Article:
Nine students named McNair Scholars

Academic program provides rare research opportunities

Story by Cori Picard, Staff Writer

The Ronald E. McNair Post-Baccalaureate Achievement Program is a learning community preparing students for careers in research.  UW-Eau Claire is one of 127 institutions nationwide to offer this opportunity to students pursuing graduate school and a doctoral degree.

The nine McNair Scholars were able to apply for the program after they were nominated by a faculty member. They will spend two years researching with a faculty mentor and will attend a six-week, three-credit summer research institute to prepare their research plans.

Each student will receive a $2,800 grant to fund their specific research, and they can apply for other research grants as well.  Working together with their mentors, the students will propose their own research ideas depending on their specific discipline. For many, this opportunity would not have been possible without the McNair Achievement Program. Three students shared their plans for research and the future.


Jenna Roquist, junior psychology major, Merrillan, Wis.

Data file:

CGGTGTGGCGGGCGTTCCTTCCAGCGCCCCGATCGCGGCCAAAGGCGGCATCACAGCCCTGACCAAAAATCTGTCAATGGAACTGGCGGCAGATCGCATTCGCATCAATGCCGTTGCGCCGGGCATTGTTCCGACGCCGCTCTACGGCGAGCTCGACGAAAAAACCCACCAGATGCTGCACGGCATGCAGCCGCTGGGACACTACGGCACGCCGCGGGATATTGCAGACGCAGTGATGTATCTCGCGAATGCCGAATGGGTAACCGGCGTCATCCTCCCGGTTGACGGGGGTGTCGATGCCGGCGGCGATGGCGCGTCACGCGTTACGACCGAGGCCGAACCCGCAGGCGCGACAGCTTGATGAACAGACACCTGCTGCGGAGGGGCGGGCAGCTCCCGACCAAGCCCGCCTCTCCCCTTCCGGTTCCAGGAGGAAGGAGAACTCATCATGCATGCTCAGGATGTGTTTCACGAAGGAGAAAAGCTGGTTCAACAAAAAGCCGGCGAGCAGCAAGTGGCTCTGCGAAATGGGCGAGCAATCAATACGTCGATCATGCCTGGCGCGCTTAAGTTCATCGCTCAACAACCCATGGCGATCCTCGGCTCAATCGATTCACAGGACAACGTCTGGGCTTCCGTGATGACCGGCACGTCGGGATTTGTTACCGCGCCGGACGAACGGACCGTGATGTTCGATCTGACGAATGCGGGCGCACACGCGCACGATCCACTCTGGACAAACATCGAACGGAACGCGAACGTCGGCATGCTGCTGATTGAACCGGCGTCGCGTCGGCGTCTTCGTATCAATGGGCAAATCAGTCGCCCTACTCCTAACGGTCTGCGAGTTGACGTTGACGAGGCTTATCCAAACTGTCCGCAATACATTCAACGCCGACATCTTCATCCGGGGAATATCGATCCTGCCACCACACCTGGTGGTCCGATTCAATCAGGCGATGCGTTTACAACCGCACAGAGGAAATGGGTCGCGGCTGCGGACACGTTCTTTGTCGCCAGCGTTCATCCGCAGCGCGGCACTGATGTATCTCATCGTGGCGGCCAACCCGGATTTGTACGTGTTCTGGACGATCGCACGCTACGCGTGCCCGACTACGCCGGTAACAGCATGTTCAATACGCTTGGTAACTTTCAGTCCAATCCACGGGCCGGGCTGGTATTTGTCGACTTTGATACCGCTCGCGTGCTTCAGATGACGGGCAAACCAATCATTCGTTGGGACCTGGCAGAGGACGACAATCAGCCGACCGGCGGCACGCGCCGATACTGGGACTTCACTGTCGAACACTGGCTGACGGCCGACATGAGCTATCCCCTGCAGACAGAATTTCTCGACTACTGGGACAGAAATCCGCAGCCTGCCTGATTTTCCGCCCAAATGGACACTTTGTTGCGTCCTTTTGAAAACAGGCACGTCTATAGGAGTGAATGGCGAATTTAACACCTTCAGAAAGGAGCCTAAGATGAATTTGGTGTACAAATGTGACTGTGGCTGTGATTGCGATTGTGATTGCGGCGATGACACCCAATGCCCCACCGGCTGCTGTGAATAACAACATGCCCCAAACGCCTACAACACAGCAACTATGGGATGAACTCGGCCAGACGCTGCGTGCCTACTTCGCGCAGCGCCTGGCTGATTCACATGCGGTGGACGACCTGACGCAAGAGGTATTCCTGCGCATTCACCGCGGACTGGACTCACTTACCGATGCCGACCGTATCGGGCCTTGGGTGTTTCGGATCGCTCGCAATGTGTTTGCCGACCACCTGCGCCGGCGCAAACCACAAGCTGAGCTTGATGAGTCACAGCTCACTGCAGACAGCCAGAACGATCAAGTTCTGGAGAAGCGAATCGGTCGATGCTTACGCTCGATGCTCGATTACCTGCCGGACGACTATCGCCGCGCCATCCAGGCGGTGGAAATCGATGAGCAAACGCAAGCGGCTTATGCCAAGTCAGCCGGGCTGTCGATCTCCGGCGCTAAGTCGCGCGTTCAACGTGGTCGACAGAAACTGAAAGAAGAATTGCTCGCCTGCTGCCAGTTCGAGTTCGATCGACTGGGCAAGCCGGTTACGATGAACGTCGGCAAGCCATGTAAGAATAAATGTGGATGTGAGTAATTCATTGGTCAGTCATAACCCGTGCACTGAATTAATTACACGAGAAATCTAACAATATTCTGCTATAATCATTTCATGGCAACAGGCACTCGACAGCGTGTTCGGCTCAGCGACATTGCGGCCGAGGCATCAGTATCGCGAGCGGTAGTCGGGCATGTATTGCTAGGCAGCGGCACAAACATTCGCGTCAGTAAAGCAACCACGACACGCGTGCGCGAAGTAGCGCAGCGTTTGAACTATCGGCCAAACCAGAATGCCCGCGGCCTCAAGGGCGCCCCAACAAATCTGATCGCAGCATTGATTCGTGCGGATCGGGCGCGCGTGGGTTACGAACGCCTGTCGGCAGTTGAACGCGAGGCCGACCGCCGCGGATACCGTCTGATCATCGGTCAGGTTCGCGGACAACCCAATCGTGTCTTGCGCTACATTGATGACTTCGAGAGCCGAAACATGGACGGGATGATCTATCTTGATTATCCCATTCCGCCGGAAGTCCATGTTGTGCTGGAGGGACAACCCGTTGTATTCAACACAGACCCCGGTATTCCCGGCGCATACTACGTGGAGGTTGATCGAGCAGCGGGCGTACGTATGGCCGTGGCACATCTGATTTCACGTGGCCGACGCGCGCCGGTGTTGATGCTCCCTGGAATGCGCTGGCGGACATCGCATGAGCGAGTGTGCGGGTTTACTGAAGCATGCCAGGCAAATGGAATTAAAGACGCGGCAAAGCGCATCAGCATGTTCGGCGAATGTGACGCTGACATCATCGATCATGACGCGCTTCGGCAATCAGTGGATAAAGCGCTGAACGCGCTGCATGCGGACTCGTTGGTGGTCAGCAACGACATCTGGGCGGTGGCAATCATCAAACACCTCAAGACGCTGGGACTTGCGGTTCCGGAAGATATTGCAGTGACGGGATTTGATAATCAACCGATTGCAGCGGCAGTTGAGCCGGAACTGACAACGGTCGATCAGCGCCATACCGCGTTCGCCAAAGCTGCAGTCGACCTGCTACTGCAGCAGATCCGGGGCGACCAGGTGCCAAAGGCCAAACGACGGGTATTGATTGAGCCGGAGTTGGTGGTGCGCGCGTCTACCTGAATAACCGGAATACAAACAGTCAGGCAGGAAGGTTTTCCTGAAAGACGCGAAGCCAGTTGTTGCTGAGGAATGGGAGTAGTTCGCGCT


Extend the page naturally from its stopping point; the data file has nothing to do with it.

“My project is investigating the relationship between three variables: maternal relationship quality, relational aggression tendencies, and friendship quality.  I plan on pursuing doctoral studies in School Psychology. McNair offers an opportunity to expand my research skills in design and execution by delving into a personal interest of mine, which is how our family relationships interact with other parts of our lives. It will set the stage for what I want to pursue as an emphasis in my graduate studies.”





Lynzy Abress, senior American Indian studies major, Stacy, Minn.


“What I plan to research involves the comparison of behavioral traits between captive gorillas and gorillas in the wild. I’ll choose two behavioral traits and really focus on them. There will also be a lot of observation. But it’s not super defined yet. I think it’s so cool how closely related primates are to us, and I’m so thankful for this opportunity because I haven’t done any kind of research like this and being an anthropology and American Indian studies major, you have to make your own research happen.”





Tayo Sanders II, junior material sciences major, Kimberly, Wis.


“Being a McNair scholar is a privilege that I do not take lightly. Dr. Quinn and Dr. Freeman (program advisers) put in a tremendous amount of time and effort to make sure each cohort is equipped with skills necessary to be successful at the graduate level. The research I will be doing in the summer will allow me to begin establishing myself as a professional in my field by providing me with key opportunities to network and